Ditches which date back to Romano-British period found at hill fort
- Credit: Archant
New research has further highlighted the significance of an Iron Age hill fort.
Worlebury Hill Fort is designated as a scheduled monument in recognition of its national importance.
Historic England's archaeological survey and investigation team survey has shown two linear ditches, also referred to as valla, a Roman term for ditches.
The report states: "The date and purpose of the linear ditches to the east of the hill fort has been much debated, but the available evidence is limited.
"The two ditches are very similar and are therefore presumably of one date and purpose."
The ditches are also similar to the cross-ditch within the interior of the hill fort.
Excavations in the 1980s revealed evidence the westernmost ditch was back-filled in the late Romano-British period, with Iron Age pottery also recovered in the eastern ditch.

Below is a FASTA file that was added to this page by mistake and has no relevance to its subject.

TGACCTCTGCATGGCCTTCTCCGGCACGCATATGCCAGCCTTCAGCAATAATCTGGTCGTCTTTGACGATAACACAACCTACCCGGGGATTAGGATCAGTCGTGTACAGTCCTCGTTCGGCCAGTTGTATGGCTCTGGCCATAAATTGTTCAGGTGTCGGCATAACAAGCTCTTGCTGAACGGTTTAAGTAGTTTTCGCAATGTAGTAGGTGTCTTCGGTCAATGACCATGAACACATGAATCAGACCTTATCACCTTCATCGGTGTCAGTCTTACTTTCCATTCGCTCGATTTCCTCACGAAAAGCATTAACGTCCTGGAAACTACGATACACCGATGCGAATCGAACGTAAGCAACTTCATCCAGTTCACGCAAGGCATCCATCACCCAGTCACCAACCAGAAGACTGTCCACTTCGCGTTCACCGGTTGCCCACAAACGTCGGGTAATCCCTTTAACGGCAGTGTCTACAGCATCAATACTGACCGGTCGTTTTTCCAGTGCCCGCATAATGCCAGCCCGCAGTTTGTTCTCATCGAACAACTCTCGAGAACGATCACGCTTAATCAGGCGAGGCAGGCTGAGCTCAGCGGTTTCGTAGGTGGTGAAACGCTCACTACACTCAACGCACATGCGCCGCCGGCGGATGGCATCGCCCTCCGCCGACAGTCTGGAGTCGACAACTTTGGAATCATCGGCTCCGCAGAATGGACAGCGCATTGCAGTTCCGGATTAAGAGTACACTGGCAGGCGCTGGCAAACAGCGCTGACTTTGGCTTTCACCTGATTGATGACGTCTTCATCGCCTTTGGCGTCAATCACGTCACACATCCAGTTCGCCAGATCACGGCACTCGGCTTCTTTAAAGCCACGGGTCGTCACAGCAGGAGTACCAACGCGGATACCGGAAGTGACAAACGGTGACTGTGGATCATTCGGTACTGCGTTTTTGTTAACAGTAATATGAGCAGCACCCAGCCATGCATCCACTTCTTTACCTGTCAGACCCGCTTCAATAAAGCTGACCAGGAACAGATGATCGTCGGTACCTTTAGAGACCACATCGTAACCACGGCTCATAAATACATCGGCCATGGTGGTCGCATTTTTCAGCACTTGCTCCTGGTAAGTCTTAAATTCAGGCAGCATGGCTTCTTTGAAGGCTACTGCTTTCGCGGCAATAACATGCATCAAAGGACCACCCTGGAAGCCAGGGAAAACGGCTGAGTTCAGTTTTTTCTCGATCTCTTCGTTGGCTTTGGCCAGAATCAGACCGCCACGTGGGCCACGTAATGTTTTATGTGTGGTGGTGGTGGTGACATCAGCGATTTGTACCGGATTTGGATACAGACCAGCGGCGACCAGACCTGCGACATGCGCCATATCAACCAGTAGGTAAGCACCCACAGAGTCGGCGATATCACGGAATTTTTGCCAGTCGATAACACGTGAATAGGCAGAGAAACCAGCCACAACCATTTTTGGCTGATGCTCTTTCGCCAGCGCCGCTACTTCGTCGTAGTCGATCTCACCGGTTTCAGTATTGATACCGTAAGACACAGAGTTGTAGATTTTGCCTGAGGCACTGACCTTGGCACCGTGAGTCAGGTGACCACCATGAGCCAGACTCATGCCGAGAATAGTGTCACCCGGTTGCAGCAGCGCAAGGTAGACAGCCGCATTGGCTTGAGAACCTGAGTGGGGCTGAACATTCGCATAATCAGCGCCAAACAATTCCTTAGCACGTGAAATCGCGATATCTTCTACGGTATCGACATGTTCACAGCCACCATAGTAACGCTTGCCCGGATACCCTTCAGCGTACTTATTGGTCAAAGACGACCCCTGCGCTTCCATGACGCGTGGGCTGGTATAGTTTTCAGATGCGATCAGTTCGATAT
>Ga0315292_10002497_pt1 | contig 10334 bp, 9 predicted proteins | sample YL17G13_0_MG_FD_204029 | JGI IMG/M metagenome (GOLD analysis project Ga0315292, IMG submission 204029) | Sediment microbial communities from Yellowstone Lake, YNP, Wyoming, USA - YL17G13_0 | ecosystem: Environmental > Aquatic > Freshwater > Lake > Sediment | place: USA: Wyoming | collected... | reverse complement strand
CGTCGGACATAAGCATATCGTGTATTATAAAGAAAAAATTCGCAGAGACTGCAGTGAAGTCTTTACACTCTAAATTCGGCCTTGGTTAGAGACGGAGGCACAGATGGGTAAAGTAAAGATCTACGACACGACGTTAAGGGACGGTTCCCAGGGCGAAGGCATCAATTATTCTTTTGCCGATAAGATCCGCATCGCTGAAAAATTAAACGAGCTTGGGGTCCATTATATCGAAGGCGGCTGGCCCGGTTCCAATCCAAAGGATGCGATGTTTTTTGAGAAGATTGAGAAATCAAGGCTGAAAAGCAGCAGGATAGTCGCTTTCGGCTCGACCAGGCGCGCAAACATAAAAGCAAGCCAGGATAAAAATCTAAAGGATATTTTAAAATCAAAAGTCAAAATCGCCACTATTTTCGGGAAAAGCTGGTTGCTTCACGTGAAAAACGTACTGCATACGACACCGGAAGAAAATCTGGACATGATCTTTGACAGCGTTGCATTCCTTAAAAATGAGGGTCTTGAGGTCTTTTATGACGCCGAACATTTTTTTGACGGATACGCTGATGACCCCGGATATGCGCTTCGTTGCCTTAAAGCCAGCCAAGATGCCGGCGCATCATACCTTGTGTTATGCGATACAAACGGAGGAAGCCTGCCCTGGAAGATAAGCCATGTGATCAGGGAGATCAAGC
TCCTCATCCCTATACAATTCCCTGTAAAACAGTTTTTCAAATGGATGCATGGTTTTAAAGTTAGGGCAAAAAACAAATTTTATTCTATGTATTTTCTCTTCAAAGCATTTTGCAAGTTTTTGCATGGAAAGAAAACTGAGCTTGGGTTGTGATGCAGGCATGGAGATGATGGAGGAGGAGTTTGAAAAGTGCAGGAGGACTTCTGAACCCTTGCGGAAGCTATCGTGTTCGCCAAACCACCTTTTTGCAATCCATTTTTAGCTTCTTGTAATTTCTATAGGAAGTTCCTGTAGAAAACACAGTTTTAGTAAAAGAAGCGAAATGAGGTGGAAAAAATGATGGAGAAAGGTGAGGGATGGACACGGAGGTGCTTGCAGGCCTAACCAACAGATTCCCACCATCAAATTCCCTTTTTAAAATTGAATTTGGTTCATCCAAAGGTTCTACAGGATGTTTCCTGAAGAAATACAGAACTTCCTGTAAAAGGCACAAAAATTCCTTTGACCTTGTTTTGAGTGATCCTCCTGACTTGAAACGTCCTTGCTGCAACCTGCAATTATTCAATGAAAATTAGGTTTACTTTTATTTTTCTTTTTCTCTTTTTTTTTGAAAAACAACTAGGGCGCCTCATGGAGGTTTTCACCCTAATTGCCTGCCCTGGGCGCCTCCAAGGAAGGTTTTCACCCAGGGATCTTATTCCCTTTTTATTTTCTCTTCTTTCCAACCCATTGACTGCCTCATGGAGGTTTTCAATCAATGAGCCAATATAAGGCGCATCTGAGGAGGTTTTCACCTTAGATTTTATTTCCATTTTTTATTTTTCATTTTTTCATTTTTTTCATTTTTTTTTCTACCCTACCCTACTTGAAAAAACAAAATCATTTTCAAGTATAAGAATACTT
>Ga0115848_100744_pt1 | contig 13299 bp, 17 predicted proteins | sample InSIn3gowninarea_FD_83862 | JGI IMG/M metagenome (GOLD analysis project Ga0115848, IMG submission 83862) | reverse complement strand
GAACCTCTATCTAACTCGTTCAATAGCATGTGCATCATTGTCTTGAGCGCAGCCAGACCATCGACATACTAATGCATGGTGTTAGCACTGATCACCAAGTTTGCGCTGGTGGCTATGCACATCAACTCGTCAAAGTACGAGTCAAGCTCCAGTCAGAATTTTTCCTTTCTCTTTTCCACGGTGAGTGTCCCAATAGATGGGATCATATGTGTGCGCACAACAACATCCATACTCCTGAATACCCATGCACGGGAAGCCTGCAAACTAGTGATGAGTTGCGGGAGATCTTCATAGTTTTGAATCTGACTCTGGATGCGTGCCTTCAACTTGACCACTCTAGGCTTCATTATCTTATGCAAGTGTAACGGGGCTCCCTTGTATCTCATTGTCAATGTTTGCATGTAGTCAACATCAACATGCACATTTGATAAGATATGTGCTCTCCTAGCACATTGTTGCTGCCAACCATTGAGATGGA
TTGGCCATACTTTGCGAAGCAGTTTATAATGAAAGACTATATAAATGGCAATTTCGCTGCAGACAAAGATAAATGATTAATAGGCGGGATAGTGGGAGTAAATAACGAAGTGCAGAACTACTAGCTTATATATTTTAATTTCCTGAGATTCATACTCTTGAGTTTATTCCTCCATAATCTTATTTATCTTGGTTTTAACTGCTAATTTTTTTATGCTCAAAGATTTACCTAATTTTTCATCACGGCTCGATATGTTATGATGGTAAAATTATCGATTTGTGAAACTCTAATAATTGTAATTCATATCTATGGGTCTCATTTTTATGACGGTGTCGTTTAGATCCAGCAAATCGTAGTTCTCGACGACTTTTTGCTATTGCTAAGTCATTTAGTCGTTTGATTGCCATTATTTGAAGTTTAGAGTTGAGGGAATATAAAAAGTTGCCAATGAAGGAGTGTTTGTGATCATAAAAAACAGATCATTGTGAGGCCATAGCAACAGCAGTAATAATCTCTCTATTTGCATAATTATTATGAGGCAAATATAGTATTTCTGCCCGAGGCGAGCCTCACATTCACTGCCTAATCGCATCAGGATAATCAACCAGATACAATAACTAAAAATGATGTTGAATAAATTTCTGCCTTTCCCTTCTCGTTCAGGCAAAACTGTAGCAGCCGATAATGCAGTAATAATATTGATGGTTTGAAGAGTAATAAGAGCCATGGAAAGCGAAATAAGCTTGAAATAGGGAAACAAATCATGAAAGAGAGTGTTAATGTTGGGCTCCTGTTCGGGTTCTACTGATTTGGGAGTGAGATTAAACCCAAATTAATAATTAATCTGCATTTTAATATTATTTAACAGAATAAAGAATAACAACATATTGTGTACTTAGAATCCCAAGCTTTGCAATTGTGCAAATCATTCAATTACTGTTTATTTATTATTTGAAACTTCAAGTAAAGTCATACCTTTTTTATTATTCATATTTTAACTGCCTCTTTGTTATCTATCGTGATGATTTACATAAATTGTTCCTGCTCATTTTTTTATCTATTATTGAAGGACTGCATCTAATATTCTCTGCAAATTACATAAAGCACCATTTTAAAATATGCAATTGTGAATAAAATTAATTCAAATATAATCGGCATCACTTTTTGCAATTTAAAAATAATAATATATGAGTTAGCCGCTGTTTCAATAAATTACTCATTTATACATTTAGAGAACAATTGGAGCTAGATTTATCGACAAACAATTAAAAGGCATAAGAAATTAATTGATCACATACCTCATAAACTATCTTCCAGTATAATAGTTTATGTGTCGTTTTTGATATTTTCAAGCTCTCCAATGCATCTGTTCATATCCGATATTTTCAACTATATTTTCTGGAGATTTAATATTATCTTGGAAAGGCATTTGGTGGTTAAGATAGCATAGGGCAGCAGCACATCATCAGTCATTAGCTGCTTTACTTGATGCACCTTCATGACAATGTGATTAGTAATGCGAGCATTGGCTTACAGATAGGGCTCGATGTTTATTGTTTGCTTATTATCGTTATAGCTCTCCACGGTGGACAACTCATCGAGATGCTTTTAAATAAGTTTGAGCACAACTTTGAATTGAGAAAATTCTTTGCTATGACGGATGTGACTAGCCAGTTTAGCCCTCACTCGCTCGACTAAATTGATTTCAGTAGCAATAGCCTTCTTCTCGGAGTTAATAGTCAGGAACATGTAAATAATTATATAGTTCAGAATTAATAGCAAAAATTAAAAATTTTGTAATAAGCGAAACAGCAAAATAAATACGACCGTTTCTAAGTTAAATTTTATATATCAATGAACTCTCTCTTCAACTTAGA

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The research has provided further insight into the hill fort and activity during the later prehistoric period around Worlebury Hill and Weston.
It also includes recommendations for further work to recover evidence for scientific dating and environmental analysis.
The hill fort is managed by North Somerset Council which, with help from volunteers from the Worlebury Hill Fort Group, Weston Civic Society and Weston Archaeological and Natural History Society, have been working to improve the hill fort.
Mark Bowden, senior investigator at Historic England, said: "The hill fort was declared a heritage at risk site because of concerns over its deteriorating condition through neglect and vandalism.
"This is despite the appearance of notices threatening large fines for damaging a scheduled monument.
"The more effective long-term solution to this problem must lie in removing the trees which are causing many of the problems, which would also open up the site, explaining and sharing the hill fort's significance and value, and nurturing respect for it."
Last year, the council adopted a management plan with the aim of uncovering the hill fort, helping to reveal its secrets lost for the past 200 years under extensive tree and vegetation growth.